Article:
American National Standards Institute (ANSI) Safety standards for eyewear consists of the following features:
- They go through basic impact tests where each lens is test on its own. For the higher impact class, the frame and lenses are together as one.
- Non-prescription lenses are considered to be structurally weaker than prescription lenses when being used for high impact; this is do to the prescription lenses being thicker.
- Safety lenses now have 2 classifications: basic and high impact
- The “Drop Ball” test, which will prove whether the basic impact is passed or failed. This test consists of a steel ball, one-inch in diameter being dropped onto the lens from 50 inches high. In order to pass the test the lens must not crack, chip or break. All safety lenses must go through this test. When using plastic lenses, only a sample of a rather large batch must undergo testing, not every pair of lenses.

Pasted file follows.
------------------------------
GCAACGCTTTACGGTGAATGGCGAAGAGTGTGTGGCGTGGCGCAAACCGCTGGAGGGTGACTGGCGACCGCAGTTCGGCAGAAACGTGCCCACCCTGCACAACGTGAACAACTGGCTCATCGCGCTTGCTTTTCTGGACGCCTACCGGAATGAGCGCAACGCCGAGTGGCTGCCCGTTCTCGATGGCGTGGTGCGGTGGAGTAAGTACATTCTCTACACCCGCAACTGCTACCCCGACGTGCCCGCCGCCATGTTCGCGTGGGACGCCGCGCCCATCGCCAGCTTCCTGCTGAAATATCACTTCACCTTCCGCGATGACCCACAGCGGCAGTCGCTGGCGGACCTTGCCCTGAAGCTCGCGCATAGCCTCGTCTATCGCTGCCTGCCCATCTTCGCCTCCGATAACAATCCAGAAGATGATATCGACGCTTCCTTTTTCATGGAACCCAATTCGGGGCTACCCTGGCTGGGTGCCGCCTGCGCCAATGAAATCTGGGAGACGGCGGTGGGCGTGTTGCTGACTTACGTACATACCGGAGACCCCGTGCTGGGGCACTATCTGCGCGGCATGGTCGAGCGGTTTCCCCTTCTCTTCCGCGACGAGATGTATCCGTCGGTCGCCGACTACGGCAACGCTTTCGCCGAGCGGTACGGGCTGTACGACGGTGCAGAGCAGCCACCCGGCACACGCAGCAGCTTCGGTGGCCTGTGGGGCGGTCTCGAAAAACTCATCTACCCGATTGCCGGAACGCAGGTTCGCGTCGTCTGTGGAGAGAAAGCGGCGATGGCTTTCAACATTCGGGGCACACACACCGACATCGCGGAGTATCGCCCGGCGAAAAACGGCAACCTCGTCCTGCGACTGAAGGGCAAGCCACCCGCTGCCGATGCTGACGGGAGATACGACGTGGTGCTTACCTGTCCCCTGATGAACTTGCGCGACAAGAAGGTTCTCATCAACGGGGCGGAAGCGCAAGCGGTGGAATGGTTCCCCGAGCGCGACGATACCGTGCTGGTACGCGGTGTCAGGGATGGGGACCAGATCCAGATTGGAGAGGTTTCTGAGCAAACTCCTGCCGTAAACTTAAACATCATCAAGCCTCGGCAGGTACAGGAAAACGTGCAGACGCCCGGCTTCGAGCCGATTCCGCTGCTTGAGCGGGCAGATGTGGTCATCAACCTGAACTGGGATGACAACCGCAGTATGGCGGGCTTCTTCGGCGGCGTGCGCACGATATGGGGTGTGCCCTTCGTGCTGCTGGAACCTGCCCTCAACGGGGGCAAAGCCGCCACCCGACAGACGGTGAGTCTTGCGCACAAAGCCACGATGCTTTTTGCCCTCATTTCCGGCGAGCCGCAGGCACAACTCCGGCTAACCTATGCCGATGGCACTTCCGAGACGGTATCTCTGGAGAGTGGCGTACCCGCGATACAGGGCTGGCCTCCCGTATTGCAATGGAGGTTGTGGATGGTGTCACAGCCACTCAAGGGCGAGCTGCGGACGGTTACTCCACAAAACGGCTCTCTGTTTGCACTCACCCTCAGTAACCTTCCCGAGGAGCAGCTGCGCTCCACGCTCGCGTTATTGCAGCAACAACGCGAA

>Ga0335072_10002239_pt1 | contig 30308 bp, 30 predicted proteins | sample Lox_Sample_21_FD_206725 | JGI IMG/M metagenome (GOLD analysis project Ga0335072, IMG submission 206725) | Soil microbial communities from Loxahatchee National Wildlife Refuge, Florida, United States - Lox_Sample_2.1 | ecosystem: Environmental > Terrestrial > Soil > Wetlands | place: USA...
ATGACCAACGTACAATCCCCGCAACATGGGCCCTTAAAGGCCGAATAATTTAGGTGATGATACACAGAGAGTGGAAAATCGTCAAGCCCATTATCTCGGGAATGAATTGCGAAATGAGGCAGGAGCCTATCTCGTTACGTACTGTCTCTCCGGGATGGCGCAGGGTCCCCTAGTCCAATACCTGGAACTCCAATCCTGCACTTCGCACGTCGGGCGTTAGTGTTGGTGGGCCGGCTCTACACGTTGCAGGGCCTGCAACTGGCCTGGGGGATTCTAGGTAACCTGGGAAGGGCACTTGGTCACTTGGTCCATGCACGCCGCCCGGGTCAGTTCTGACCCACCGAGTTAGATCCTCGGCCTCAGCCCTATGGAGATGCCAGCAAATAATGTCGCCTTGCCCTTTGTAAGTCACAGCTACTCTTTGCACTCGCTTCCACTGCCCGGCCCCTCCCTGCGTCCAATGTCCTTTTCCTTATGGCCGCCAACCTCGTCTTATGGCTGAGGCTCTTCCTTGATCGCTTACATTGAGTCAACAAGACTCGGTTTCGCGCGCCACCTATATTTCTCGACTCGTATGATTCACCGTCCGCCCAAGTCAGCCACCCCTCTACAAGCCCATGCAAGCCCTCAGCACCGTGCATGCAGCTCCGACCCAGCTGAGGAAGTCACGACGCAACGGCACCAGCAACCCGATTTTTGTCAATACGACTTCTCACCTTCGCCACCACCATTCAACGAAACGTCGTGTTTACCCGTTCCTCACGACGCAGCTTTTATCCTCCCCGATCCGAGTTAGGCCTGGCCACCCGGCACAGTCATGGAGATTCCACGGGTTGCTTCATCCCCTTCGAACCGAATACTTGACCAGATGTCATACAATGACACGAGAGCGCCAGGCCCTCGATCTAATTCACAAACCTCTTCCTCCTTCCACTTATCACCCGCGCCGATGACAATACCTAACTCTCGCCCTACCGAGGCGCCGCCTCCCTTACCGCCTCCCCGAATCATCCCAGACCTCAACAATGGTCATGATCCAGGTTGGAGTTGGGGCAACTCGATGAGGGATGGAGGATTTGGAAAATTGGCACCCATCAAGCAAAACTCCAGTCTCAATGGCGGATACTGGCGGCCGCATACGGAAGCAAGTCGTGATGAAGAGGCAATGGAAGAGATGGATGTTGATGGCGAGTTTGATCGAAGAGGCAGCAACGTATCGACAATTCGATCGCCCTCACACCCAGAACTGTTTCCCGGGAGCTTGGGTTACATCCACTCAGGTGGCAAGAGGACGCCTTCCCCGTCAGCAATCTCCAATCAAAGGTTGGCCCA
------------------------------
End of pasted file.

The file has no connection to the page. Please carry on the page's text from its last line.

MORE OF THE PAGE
- Another high impact test is one where a steel ball, a quarter inch in diameter is launched at the lens at a speed of 150 feet per second. In order to pass the lens must no chip, crack, break and cannot come undone or dislodge from the lens holder.
To determine if a safety goggle or glasses lens have passed the high speed test as described above, you will see a “+” marking, which confirms the lens success for high velocity impact. You should also look for these markings, “V” and “S”. The “V” indicates that the lens is photochromic. The “S” indicates that the lens has a special tint. In some cases (depending on use or job) some glasses or goggles may require or come with a mild to moderate tint. For example a person or job that requires you to cut or weld might require a thicker lens and a stronger tint.